‘Future of Policing’: LAPD Tests On-Body Video Cameras

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Los Angeles police officers showed off new on-body video cameras that the department is testing at a demonstration downtown on Wednesday.

An LAPD officer demonstrates a test video camera that attaches to his glasses – on Jan. 15, 2014. (Credit: KTLA)

About 30 officers from the Los Angeles Police Department’s Central Division began testing the new units — mounted on an officer’s eyeglasses, collar or chest — on Wednesday.

“This is the future of law enforcement,” LAPD Chief Charlie Beck said at an event Wednesday to debut the cameras at the department’s Central Station on East Sixth Street.

The testing will allow the department to select a model that will then be worn by many more officers; Beck eventually hopes all LAPD officers will wear them.

The cameras were paid for by an unusual fundraising campaign that brought in more than $1.2 million in private donations, according to the Los Angeles Times.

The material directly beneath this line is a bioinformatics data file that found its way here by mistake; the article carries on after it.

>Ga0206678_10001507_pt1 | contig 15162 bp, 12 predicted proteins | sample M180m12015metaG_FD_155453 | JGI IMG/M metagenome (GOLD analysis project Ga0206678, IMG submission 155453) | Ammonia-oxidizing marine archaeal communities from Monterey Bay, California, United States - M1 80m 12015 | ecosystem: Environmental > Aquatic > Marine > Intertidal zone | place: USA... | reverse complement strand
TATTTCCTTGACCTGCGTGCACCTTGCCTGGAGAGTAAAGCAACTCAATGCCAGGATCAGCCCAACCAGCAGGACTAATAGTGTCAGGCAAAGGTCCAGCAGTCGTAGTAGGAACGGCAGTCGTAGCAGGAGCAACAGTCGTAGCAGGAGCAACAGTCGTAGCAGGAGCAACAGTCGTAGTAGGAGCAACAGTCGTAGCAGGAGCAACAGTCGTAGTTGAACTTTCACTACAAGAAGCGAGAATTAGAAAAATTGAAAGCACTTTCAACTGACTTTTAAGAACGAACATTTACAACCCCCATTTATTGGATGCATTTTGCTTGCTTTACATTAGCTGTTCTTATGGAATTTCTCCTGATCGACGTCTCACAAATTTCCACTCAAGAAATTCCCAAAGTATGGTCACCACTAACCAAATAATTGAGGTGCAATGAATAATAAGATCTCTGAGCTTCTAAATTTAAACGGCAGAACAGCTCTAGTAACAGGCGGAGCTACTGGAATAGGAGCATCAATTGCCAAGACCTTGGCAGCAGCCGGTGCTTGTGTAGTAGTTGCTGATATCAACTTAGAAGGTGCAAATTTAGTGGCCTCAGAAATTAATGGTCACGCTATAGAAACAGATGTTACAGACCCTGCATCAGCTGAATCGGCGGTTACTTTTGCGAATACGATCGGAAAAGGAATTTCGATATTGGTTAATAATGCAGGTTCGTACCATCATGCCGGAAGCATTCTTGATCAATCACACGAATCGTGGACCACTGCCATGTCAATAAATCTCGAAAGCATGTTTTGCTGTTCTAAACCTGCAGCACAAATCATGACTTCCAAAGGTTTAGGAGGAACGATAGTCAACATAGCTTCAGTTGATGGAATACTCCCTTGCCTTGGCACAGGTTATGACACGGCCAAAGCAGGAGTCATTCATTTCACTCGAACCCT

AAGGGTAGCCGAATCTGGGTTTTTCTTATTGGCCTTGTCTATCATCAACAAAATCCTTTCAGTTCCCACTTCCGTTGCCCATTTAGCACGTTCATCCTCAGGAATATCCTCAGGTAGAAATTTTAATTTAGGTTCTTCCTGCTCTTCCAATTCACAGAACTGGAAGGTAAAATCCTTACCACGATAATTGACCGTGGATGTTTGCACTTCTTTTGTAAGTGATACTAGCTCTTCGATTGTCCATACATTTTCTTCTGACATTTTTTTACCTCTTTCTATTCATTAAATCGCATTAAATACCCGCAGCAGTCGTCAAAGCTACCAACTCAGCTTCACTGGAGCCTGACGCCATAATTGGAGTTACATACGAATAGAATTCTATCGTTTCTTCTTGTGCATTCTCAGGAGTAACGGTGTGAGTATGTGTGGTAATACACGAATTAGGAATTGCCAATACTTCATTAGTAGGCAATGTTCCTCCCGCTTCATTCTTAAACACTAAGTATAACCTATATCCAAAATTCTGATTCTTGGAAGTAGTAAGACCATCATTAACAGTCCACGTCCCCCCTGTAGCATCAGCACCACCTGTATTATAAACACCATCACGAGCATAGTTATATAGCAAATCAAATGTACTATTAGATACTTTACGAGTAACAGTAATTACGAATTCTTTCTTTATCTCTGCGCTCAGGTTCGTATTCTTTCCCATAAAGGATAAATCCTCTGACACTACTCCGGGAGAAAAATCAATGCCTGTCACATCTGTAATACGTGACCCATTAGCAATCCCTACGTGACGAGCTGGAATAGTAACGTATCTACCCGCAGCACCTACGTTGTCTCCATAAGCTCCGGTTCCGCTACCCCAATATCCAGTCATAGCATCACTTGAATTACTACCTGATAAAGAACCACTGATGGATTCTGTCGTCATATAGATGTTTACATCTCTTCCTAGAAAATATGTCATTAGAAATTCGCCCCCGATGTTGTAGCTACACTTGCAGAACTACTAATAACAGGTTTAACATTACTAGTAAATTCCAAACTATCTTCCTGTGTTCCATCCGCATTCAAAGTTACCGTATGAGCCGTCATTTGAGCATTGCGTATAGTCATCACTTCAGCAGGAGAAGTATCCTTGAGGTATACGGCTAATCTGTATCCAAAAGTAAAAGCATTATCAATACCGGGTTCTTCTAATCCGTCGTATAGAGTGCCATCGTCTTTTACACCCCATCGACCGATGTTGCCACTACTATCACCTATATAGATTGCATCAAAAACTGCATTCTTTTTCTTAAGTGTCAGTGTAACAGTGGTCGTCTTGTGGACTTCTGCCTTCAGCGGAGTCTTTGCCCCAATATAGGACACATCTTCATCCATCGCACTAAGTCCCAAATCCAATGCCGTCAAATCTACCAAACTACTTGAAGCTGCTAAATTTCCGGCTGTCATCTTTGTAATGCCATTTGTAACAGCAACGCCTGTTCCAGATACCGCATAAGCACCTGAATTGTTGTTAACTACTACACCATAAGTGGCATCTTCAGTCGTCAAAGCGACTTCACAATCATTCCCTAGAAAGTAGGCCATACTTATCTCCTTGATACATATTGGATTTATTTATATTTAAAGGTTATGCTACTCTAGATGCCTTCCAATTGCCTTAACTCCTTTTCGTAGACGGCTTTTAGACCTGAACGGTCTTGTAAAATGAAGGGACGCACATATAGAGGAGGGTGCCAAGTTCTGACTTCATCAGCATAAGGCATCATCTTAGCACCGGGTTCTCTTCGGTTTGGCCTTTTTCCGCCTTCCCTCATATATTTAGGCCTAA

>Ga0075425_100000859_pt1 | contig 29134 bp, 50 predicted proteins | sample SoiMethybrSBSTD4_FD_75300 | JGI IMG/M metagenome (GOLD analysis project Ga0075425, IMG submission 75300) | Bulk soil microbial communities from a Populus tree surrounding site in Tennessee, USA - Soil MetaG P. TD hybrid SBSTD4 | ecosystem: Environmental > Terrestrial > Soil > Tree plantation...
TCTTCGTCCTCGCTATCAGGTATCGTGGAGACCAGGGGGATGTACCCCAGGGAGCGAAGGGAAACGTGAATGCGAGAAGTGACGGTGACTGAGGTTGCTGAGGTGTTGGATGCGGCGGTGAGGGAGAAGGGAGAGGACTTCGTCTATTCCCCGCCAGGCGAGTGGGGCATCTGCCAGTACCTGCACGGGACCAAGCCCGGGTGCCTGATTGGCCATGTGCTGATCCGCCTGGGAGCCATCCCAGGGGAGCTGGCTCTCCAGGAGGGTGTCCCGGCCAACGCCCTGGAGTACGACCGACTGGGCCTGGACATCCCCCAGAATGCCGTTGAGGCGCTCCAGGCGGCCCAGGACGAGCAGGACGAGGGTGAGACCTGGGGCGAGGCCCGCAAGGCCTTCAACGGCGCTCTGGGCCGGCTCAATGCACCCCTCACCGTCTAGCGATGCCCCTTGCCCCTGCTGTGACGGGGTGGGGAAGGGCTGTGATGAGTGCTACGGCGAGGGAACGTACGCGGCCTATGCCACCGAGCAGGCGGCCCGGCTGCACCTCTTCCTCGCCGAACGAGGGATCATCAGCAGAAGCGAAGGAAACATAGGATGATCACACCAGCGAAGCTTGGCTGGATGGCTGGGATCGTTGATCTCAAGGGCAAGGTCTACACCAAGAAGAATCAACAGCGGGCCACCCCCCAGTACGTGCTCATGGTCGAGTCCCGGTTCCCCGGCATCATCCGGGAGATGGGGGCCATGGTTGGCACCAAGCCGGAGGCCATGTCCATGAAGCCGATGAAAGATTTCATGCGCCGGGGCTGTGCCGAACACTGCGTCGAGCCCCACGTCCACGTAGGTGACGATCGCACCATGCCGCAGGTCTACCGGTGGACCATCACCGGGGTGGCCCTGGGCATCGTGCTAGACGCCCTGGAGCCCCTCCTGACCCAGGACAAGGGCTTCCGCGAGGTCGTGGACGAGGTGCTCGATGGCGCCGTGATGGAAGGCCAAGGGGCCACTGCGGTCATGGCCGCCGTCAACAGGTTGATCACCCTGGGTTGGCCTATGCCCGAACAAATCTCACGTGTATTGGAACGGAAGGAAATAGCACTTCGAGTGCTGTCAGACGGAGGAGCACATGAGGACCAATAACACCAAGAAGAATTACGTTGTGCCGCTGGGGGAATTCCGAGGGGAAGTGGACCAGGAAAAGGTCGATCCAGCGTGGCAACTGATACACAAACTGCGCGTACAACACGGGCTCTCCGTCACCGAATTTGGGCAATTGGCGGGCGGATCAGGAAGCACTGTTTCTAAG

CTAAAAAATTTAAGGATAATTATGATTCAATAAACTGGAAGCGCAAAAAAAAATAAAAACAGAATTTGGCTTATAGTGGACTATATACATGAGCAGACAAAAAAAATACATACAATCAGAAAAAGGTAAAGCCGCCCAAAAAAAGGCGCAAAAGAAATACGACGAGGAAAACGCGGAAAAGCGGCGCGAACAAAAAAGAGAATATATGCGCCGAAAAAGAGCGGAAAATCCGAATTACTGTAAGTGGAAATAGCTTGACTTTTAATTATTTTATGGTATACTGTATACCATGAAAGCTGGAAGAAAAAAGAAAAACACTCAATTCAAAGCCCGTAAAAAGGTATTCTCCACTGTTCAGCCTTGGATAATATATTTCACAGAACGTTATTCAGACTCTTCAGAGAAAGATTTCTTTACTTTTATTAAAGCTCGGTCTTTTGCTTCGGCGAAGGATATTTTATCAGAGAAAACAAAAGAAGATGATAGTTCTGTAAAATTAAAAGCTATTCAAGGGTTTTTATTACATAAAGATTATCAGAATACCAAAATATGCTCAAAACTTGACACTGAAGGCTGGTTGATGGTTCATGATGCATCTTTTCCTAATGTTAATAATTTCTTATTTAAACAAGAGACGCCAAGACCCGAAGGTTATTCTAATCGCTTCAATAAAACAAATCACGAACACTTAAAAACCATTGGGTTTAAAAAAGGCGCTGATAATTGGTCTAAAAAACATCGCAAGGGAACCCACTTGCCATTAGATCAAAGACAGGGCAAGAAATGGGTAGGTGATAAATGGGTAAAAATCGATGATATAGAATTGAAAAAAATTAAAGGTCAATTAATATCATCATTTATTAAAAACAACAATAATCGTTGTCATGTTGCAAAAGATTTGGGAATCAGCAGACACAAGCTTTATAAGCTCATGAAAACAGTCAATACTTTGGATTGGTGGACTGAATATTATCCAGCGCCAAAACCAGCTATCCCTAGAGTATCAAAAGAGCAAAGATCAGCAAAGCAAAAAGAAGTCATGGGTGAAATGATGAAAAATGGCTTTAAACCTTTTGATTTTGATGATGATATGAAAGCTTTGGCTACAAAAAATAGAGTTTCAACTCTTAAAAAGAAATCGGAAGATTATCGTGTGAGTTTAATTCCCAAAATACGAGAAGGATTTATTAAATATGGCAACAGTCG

The project has raised questions about civil liberties and how policing will be changed by on-body video recording devices, which are being tested by other police agencies, including one the Rialto Police Department.

LAPD officials on Wednesday said they believe the cameras will improve interactions with the public.

An officer wears an on-body camera the department is testing. (Credit: KTLA)

“When you interact on camera, you tend to act differently, and that’s true for a police officer, and true for the community that you’re dealing with,” Sgt. Dan Gomez said. “So if it has the potential of de-escalating a situation — because you believe the camera is on and the camera is recording — and you change for the better, it’s a win for both.”

L.A. Police Commission President Steve Soboroff pushed for the cameras, spearheading the fundraising campaign, which brought in contributions from Steven Spielberg, Philip Anschutz and the Dodgers, among others, according to The Times.

Soboroff mentioned the on-body camera project in a statement he released upon joining the commission and being made president last August; in September told The Times he would “define” himself with the issue of on-body cameras.

KTLA’s Melissa Pamer and Carolyn Costello contributed to this article.

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